By Doug Dickerson, State Director, AARP North Carolina
Every day, a silent army of North Carolinians performs a great labor of love by helping their parents and spouses remain at home. While these family caregivers wouldn’t have it any other way, they need some help. That is why AARP is fighting to support those who make it possible for older adults and other loved ones to live independently at home—where they want to be.
Family caregivers are the first line of defense against people being forced from their homes and into nursing homes or back into the hospital—and it’s not easy. Caring for mom or dad can be expensive, stressful, and isolating, not to mention, family caregivers often put their own health and well-being second, third or fourth.
If you aren’t a caregiver today, chances are you have been one before or will be one in the future. There are nearly 1.8 million family caregivers in North Carolina who help their older loved ones with medications and medical care, meals, bathing and dressing, chores and much more. Many do it all while working full- or part-time. Some are on call 24/7, and often they can’t even take a break.
Unfortunately, their contributions aren’t recognized enough. According to AARP’s report Valuing the Invaluable, family caregivers in North Carolina provide an estimated $1.7 billion dollars in unpaid care each year, saving payers like Medicaid and insurance companies a significant amount. Their economic contributions are 3.5 times more than what Medicaid spends on long-term support services in the state.
As we look ahead to this year’s legislative session and next, AARP North Carolina is working to change the way we talk about caregiving and long-term care for our loved ones. AARP along with its network of volunteers and active community partners are working on both short and long-term relief for family caregivers.
To start off, we can help with some basic support—and commonsense solutions—like training, help at home, flexibility at work, and tools to make big responsibilities a little bit easier.
This year, the General Assembly has an immediate opportunity to make progress by adopting the Uniform Adult Guardianship Act (State House Bill 817) that recognizes legal guardianship across state lines. North Carolina is one of only a handful of states that doesn’t recognize legal guardianship established in other states, which would be like NC not recognizing a Tennessee driver's license. This results in duplication of efforts and added legal fees for guardians, who are usually well-meaning adult children taking care of elderly parents or persons with dementia.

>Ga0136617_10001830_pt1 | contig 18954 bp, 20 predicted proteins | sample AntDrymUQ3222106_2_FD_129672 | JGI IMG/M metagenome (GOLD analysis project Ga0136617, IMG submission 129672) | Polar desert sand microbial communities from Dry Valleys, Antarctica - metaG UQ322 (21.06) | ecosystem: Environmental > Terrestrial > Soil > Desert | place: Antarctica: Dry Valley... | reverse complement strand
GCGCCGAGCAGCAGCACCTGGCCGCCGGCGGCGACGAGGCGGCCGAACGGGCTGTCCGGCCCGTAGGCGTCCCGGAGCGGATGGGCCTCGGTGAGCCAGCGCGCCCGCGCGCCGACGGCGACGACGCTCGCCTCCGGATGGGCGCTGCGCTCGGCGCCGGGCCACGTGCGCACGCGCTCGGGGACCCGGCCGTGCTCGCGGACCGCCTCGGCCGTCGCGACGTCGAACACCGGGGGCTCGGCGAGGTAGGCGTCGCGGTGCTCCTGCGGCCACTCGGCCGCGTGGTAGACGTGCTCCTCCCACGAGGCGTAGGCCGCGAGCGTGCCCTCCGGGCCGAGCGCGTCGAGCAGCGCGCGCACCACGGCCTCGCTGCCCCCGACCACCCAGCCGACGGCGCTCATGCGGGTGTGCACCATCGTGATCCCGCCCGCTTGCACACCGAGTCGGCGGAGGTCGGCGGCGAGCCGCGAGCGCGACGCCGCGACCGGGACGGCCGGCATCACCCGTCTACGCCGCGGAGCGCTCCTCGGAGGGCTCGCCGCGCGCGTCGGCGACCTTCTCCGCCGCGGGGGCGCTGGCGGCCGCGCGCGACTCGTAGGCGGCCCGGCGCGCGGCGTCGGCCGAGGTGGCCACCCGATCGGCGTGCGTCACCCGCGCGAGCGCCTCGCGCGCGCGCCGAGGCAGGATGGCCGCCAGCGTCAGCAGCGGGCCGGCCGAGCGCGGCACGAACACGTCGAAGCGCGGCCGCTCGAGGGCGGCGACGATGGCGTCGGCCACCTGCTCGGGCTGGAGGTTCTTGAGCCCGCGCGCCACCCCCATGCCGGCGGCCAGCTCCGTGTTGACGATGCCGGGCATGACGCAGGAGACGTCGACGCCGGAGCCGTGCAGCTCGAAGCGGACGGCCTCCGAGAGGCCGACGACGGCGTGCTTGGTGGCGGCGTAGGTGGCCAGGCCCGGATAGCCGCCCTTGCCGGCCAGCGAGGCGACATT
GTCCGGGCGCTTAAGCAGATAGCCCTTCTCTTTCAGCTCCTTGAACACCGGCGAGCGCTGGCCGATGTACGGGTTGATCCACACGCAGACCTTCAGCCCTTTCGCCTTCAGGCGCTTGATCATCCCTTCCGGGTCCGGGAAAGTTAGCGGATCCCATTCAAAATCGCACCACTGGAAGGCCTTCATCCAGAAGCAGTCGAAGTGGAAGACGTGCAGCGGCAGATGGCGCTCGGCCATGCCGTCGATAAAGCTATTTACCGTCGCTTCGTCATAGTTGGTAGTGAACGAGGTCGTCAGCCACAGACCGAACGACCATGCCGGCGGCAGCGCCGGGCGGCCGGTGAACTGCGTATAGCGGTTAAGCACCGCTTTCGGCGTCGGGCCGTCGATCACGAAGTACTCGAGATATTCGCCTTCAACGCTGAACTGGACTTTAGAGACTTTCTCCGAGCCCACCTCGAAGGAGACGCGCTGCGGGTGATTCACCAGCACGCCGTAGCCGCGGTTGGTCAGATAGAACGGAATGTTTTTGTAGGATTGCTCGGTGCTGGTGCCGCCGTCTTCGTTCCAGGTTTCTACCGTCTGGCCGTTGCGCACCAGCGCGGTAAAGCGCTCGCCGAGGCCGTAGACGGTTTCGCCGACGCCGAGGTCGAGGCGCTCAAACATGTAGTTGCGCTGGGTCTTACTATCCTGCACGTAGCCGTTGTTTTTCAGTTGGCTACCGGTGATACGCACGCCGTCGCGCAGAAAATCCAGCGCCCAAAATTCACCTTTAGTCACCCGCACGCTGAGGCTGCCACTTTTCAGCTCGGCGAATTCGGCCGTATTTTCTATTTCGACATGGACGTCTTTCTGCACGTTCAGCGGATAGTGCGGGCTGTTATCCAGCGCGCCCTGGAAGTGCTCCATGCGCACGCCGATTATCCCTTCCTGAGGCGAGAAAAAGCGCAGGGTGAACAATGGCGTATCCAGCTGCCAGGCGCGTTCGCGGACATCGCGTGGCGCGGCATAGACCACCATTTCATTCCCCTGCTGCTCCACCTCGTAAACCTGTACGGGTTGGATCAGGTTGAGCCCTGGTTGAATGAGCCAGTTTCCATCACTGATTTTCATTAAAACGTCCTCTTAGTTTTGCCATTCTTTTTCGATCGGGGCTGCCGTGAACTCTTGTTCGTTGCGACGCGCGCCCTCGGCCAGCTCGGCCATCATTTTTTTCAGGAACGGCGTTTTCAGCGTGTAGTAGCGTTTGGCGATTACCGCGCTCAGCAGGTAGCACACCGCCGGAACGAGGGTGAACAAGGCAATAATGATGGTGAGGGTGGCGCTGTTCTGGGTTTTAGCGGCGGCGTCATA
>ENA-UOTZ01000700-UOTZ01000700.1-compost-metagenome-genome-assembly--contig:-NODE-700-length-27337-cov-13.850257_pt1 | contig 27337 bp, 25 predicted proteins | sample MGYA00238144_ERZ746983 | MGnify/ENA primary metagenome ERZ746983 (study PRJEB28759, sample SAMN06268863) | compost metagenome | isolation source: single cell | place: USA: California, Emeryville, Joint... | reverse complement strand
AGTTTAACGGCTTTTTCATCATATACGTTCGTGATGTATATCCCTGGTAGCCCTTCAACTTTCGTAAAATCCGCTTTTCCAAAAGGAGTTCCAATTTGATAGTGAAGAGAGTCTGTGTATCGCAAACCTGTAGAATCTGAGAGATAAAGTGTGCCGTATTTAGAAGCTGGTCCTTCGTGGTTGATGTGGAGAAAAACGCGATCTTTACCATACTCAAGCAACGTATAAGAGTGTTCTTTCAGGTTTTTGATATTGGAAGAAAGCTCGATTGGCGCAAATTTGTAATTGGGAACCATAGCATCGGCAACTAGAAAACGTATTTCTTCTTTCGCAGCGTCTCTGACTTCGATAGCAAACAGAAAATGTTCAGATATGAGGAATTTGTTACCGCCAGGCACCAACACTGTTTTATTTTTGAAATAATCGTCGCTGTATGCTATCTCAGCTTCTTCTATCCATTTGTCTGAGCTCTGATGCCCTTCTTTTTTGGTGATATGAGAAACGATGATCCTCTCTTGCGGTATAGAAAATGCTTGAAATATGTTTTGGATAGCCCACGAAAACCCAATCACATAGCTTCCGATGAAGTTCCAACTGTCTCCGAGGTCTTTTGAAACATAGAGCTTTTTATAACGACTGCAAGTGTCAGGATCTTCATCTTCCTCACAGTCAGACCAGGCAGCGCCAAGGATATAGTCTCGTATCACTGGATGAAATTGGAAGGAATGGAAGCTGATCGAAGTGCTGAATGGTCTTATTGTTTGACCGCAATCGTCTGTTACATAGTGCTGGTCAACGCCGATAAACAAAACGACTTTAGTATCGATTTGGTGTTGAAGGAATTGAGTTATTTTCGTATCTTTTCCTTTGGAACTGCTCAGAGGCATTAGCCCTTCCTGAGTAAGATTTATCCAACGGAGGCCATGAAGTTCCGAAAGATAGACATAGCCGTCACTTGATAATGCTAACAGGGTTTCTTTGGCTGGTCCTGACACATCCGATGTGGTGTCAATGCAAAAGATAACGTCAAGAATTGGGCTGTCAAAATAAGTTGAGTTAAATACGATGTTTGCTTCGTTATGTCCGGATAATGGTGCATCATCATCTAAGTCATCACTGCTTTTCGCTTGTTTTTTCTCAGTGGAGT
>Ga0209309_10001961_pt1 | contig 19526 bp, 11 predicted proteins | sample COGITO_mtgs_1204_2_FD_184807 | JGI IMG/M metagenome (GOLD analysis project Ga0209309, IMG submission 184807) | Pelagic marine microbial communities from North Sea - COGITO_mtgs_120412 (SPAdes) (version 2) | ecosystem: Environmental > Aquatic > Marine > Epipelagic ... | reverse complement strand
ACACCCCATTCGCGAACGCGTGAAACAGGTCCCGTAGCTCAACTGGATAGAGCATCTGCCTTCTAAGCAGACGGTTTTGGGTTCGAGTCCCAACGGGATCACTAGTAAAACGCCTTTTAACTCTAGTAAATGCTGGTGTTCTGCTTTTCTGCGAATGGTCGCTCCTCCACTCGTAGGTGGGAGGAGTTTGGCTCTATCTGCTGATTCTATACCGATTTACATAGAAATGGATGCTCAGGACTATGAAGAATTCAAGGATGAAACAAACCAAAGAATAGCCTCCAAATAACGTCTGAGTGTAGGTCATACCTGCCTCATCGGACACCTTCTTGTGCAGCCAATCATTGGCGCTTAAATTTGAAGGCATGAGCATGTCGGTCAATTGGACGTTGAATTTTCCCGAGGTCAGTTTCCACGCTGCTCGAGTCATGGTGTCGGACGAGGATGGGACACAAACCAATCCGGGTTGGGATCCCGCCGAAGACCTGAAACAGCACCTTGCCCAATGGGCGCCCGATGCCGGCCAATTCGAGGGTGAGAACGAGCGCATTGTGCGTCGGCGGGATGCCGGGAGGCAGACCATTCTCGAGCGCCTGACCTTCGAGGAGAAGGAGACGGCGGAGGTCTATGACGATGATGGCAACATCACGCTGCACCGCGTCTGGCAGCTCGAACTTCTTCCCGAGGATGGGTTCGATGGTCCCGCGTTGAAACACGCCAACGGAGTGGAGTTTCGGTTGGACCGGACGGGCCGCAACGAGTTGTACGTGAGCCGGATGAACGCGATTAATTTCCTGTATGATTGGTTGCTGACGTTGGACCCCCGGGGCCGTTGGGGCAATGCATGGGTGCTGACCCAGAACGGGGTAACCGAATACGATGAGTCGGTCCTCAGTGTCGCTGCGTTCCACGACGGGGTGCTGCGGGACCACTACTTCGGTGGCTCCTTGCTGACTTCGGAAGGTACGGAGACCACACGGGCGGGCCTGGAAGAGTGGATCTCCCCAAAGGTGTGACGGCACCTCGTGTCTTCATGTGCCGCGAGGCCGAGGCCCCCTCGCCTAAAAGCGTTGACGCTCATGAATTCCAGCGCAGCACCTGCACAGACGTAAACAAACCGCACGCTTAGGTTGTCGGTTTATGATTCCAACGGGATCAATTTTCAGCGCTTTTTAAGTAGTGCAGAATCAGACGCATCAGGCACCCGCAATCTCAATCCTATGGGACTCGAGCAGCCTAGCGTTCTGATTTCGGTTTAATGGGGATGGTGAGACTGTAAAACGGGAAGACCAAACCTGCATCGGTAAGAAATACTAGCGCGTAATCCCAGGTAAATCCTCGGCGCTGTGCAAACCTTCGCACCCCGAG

When it comes to supporting family caregivers who need to safely help loved ones remain at home, the Caregiver Advise, Record, Enable (CARE) Act, as enacted in 19 other states, recognizes the critical role family caregivers play in keeping their loved ones out of costly institutions by;
- providing hospital patients with an opportunity to designate a family caregiver;
- requiring hospitals to notify the family caregiver if the loved one is to be discharged to another facility or back home; and,
- requiring hospitals to provide the designated caregiver with an explanation and live instructions of the medical tasks such as medication management, injections, wound care, and transfers that the family caregiver will perform at home.
Many leading hospitals already take these steps, but most do not yet, so AARP will be educating health care providers and lawmakers about the benefits of the Act that not only improves care, but reduces unnecessary hospital readmissions and prevents the facilities from being penalized under Medicare payment rules designed to reduce unnecessary readmission costs. This saves taxpayers money!
To create more momentum this spring, the General Assembly has requested recommendations from the North Carolina Institute of Medicine’s Task Force on Alzheimer’s and Dementia Related Care. The Task Force, made up of leading experts across the state, is developing a North Carolina Alzheimer’s Disease Action Plan to provide policymakers, funders, and stakeholder organizations with the common vision and action steps needed to address Alzheimer’s disease and its effect on our state.
In the meantime, if you or someone you know is providing care to a loved one, AARP’s newly updated NC
Family Caregivers Guide www.states.aarp.org/nccares provides contact information for all of the local, state and national resources to help family caregivers in the state. AARP’s Caregivers Resource Center at www.aarp.org also has a wealth of information and resources including a network of both experts and caregivers for emotional support and solid advice.